“Hold still,” Dahrena admonished as he winced from the sting of the ointment she applied to his back. His tumble from the saddle had left him with a spectacular bruise from hip to shoulder, not to mention the constantly repeated words that plagued him on the journey back to Warnsclave. I dropped my sword.

“Hasn’t your legend grown enough already?” Dahrena went on, working the ointment into his skin, her fingers moving in hard tense circles. “You have to charge into every army you find? Now, apparently, with a Dark-commanded horse.”

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“Hardly,” he groaned, sighing in relief as she rose from his side, going to the small chest holding the various pots and boxes containing her curatives. “I suspect my new horse just likes to fight.”

He had taken a basement room in the one structure left standing in Warnsclave, the harbour-master’s fortresslike house rising from the base of the mole, entirely built of granite and too substantial to be easily torn down. The queen and her retinue occupied the upper floors whilst the army made camp amidst the ruins, the ranks swelling yet again as more people trailed in from the surrounding countryside.

“Like his master,” Dahrena muttered, making him wince again. This was the first cross word between them since Alltor, stirring fears their bond might not be so immune to injury after all. The battle had been brief, hardly surprising given the odds, the Volarians running after no more than a quarter hour of combat, the time it took to cut down the Varitai. The surviving Free Swords fled in all directions, soon hunted down by the Eorhil whilst the Nilsaelins finished off the wounded and engaged in the time-honoured soldier’s treat of looting the dead. To his surprise Vaelin was greeted with grave respect as he walked the field, soldiers offering bows and raised lances in salute. Do they choose not to see? he wondered. Preferring to believe in a man of foolish courage and a Dark-led horse rather than a weakened fool who can’t stay in the saddle and drops his sword.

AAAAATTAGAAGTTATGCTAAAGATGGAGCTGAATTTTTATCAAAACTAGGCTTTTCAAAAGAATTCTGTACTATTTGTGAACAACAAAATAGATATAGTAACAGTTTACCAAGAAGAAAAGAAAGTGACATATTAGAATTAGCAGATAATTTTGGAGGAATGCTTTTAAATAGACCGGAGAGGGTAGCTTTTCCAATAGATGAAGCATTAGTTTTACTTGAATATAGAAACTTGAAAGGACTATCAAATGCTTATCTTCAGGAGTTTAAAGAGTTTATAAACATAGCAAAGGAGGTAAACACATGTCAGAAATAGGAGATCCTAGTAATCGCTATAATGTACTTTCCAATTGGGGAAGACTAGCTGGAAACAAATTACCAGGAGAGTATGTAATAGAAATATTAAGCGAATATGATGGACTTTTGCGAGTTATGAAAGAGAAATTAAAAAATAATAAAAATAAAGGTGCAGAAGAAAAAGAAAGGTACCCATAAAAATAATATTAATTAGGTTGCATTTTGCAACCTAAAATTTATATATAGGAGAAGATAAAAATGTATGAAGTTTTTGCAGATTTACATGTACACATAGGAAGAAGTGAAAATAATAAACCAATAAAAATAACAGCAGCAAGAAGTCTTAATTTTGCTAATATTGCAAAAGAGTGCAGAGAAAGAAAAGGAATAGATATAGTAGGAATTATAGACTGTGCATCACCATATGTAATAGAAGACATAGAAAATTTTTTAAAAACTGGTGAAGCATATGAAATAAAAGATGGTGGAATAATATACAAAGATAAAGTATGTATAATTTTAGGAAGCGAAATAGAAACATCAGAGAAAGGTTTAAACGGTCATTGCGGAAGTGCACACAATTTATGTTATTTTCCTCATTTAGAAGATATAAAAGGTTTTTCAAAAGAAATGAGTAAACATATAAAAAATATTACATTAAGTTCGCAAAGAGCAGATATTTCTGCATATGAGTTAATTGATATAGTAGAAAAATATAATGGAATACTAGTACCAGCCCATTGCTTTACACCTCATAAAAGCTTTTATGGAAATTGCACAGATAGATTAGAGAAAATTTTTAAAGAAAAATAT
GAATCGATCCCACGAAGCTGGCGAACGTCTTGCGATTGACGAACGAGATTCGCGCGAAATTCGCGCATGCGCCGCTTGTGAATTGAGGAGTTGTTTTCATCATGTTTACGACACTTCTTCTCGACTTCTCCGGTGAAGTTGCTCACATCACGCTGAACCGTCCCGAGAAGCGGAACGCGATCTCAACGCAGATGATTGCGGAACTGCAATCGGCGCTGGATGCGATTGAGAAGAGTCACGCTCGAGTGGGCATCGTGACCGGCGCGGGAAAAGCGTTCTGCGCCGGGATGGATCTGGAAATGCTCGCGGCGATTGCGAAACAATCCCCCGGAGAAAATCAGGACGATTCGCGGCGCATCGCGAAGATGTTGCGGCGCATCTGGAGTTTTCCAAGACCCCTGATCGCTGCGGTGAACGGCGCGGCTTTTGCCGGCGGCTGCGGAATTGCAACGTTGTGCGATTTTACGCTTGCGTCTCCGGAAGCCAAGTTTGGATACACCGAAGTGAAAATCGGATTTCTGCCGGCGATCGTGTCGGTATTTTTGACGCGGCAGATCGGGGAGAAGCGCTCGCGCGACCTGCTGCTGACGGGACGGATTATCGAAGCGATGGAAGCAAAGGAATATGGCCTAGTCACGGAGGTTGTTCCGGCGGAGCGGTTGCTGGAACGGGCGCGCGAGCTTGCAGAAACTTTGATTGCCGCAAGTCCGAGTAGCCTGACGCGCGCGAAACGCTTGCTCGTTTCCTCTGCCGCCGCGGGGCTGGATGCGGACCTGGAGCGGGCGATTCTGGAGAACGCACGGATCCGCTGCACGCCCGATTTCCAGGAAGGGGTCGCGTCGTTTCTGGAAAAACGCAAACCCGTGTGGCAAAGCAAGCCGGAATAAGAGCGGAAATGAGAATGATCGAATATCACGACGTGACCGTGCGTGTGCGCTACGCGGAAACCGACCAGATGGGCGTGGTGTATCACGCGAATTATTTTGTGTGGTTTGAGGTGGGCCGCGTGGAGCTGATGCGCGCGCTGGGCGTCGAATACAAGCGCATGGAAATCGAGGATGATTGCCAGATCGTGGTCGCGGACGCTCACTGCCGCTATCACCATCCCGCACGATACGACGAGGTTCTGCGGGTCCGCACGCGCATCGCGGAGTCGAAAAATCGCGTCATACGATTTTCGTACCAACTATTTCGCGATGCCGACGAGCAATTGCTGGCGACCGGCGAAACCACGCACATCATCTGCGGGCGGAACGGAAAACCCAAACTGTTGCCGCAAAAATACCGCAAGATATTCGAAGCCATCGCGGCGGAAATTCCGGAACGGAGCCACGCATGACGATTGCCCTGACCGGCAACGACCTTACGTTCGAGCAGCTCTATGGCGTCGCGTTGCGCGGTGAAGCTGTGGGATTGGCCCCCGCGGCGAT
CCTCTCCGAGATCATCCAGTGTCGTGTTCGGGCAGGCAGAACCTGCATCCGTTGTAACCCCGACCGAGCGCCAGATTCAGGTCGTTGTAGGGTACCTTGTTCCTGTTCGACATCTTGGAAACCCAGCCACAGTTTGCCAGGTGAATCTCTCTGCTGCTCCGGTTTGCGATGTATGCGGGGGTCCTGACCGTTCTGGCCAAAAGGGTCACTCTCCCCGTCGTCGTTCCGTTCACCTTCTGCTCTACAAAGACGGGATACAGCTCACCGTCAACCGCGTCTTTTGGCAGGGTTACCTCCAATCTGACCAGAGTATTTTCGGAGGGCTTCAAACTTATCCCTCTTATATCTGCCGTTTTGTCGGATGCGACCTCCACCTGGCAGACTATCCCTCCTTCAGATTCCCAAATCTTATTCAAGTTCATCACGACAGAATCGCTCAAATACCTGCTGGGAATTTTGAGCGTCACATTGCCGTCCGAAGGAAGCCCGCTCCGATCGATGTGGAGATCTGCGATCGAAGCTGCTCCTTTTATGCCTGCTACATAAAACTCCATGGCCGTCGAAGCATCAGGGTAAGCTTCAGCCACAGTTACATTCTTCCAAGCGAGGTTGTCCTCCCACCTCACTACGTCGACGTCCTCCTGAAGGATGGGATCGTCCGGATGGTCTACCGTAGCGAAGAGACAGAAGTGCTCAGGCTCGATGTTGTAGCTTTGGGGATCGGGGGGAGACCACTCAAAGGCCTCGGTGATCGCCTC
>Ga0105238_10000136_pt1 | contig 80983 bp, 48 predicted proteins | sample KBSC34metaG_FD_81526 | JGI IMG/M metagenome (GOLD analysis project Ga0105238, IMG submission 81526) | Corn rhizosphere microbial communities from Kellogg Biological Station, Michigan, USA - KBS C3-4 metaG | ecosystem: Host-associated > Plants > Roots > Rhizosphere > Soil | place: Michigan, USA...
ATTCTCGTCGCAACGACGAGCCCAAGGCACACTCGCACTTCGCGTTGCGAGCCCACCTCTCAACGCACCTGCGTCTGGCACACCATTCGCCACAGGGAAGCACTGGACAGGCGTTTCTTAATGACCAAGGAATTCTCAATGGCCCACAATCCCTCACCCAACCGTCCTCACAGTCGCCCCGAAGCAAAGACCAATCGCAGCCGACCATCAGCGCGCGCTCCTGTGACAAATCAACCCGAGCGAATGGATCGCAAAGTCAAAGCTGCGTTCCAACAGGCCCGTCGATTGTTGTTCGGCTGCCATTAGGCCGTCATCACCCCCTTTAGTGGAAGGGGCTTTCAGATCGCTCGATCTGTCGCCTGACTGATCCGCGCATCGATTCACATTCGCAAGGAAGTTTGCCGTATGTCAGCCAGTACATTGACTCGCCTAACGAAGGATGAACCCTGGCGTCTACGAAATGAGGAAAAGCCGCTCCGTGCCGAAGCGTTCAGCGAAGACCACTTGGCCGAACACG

“I came close to dying today,” he told her, his tone flat, reflective. She didn’t turn but her back stiffened. “You know I lost my song,” he went on. “When you brought me back. Without it . . . I dropped my sword, Dahrena.”

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She turned, a frown of anger on her face. “Is that self-pity I hear, my lord?”

“No.” He shook his head. “Just honest words . . .”

“Well, I have some honest words for you.” She came to him, kneeling to clasp his hands, small slender fingers working to clasp his own. “I once saw a boy fight like a savage to win a banner in some dreadful game. I thought it cruel then, in truth I still do. But the boy I saw that day did not hear a note from his song, otherwise I would have felt it. You were always more than your gift.” She took a firmer grip on his hands. “A gift is not muscle, or bone, or a skill learned since boyhood, a skill I cannot believe has dulled in but a few weeks.”